I have been all over the websites for Rangemaster and Procaster as well as the entire Procaster Manual and see no mention of heating specs or cautions.

Maybe they should all think about printing words to assure customers that operating temperature under ordinary circumstances is not an issue.

That doesn't mean I'm convinced.

I think the suggestion made earlier of researching the temperature tolerance of chips and transistors is a worthwhile idea.

Carl Blare

ArtisanRadio's picture

Not only the tolerance of the components, but the quality of the soldering, etc.

I had my Decade MS-100 outside in a weather proof box for over 2 years, running 24/7, with no issue.  I can vouch for the ruggedness of that particular product.

I suspect that you'd have to have similar experiences & results to vouch similarly for other products.

Mark's picture

Decade does actually state a temperature range for normal operation....0 to 122 F or -18 to 50 C

But I would be wary of using any transmitter that hot without having it open and a small fan blowing on it.



AdamV's picture

I looked up datasheets for the ICs, and all stated up to 125 degrees celsius, with the exception of the SSM2166S IC which handles audio compression, that had a max of 85 degrees celsius.

So I think its safe to say the transmitter should be pretty resilient in high temperatures. Given my use will not be continuous, I think I should be ok, even in these high temperatures.

Thanks all for the comments

wdcx's picture

Summer heat in Florida can be pretty brutal not to mention the frequency of lightning strikes. I have 2 Rangemasters that run 24/7 with no issues. The PCB construction is second to none IMHO.

Druid Hills Radio AM-1610- Dade City, FL. Unlicensed operation authorized by the Part 15 Department of the FCC. We do not censor free speech and hide public information.

timinbovey's picture

My Procaster has been on the outside of the third floor window on the south side of our house for nearly 4 years with no ill effects.  It bakes in the sun darn near all day and we do get near 100 F up here in the north country.  On the other side, we regularly hit -30 below zero in the winter. Field strength and frequency remain stable through it all.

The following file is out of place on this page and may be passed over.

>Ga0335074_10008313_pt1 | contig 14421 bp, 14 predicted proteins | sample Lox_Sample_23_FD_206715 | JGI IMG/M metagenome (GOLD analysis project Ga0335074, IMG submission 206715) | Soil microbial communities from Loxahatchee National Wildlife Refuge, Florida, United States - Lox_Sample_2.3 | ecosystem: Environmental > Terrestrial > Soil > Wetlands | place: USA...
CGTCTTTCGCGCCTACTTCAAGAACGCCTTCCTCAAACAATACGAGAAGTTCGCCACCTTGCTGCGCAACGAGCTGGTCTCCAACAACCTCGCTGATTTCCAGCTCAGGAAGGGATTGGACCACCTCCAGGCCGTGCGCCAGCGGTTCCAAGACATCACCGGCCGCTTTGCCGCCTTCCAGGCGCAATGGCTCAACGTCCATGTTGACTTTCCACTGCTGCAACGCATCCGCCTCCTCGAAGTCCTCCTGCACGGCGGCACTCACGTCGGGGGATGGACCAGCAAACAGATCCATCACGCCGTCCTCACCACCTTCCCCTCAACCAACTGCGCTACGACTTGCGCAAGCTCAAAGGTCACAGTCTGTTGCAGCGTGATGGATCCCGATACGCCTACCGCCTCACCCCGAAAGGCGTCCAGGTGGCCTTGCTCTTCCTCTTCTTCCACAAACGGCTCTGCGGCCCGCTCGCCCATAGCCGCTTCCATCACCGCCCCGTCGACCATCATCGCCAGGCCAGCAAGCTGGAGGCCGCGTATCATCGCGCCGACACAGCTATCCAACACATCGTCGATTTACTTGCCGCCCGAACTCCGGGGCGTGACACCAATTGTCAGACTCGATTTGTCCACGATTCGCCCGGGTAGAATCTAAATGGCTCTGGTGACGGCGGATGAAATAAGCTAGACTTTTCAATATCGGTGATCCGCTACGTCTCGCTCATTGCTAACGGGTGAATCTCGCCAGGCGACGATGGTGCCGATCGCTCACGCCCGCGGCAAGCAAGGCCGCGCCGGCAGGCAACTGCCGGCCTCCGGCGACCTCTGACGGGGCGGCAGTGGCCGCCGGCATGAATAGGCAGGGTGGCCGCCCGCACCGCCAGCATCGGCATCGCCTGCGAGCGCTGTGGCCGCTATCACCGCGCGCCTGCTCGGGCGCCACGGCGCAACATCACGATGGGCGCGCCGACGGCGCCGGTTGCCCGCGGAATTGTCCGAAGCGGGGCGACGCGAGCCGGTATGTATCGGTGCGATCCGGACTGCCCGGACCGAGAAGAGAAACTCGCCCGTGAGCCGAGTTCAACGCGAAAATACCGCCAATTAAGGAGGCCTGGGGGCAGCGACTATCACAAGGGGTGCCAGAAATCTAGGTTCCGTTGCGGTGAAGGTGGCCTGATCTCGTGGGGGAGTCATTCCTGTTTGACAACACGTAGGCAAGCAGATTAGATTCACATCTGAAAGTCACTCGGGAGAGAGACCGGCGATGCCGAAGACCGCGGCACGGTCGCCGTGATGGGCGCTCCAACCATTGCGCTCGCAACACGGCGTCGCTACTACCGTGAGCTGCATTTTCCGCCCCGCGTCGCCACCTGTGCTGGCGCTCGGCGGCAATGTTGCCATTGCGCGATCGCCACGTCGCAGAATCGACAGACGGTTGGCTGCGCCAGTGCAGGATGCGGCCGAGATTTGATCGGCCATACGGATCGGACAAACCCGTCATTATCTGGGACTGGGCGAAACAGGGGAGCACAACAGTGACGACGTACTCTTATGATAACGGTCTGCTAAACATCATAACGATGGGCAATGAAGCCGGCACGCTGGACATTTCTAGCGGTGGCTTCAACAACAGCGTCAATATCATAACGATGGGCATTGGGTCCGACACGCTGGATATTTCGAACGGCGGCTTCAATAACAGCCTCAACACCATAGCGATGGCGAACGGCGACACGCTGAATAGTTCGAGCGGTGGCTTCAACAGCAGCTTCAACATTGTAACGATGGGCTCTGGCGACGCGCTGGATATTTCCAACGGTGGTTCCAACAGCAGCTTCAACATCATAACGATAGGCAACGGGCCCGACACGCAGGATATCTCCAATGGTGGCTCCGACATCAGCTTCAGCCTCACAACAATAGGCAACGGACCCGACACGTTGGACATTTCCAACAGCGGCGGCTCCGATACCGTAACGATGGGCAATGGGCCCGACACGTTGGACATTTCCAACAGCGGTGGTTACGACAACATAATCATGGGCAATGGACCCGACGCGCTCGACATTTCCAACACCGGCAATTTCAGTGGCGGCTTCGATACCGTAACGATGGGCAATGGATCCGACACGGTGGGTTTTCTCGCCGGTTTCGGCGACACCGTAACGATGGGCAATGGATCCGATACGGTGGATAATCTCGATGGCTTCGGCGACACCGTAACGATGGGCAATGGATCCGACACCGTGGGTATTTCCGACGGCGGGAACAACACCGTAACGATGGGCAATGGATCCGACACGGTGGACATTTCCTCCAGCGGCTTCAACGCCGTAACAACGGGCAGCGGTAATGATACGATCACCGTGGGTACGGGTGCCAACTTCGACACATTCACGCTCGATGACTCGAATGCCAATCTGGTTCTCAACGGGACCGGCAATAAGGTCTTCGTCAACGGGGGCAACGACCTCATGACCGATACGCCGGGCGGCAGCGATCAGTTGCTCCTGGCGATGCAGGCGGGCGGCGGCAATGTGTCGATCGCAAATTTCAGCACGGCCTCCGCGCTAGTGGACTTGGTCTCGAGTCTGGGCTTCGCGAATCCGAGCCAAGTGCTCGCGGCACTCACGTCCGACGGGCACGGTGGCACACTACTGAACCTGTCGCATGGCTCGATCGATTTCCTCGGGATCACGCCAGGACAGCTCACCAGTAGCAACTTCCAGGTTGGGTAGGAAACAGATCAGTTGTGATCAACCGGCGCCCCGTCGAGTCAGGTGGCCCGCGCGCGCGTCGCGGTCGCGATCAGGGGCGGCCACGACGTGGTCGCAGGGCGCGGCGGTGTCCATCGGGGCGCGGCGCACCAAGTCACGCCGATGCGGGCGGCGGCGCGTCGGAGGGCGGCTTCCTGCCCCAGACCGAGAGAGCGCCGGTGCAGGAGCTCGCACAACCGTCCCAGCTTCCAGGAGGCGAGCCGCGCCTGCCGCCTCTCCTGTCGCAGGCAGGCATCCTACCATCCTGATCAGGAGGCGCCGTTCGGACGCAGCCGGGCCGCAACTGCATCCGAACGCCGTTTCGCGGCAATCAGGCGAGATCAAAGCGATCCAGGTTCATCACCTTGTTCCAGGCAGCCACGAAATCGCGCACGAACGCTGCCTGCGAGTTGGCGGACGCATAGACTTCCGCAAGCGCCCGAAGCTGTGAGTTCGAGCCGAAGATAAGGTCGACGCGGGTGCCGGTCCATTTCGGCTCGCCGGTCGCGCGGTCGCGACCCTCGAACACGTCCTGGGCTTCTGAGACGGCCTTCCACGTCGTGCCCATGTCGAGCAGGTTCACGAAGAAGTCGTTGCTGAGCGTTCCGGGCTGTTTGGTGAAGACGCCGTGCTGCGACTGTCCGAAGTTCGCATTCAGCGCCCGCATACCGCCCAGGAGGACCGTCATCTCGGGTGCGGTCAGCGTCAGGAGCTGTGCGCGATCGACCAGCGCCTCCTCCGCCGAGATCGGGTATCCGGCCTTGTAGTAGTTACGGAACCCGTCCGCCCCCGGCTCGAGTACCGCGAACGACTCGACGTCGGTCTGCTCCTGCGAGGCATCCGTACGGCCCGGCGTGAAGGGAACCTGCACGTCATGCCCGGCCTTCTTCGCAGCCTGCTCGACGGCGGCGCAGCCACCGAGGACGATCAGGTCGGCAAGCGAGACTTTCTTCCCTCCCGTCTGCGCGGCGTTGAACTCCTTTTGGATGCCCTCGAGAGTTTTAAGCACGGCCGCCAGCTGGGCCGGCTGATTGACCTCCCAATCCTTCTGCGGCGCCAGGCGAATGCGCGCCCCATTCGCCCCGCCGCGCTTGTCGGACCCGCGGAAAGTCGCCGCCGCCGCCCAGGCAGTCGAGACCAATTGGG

wdcx's picture

Not to mention that 100 degrees in the shade is a lot hotter in the sun!

Druid Hills Radio AM-1610- Dade City, FL. Unlicensed operation authorized by the Part 15 Department of the FCC. We do not censor free speech and hide public information.

MICRO1700's picture

My AMT-3000 ran outside for a couple

of years.  Zero degrees to 100, or thereabouts (sp???).  In the winter,

sometimes it and it's little plastic "house" were buried way under the snow. 

I don't remember

when I bought the kit, but I've never had 

any trouble with it of any kind.  It has

got to be at least 10 years old.

Brooce Part 15 Hartford



davec's picture

The first components to fail will be the electrolytic capacitors and there are eight of them. I don't have a list of the actual components used so let's assume the electrolyic caps are bottom-of-the line type rated for 1000 hours at 85 deg C. Using 2X life for every 10 deg C, the life at these temps will be:


38       48k

40       26k

50       12k

60       6k

70       3k

80       1.5k

85       1k

The caps can last longer than predicted if the demands on them are not high. That is, the circuit can tolerate larger changes in capacitance and ESR (Equivalent Series Resistance). If replaced, the new caps can be 105 deg C rated for 5000 hours or more. These could provide 20X the life of bottom-of-the-line caps. 

I would run the unit outside in the sun with a sun shield shading the enclosure. 

My interests are antennas, transmitters, studio equipment, and setting up a useful Part 15 AM radio station.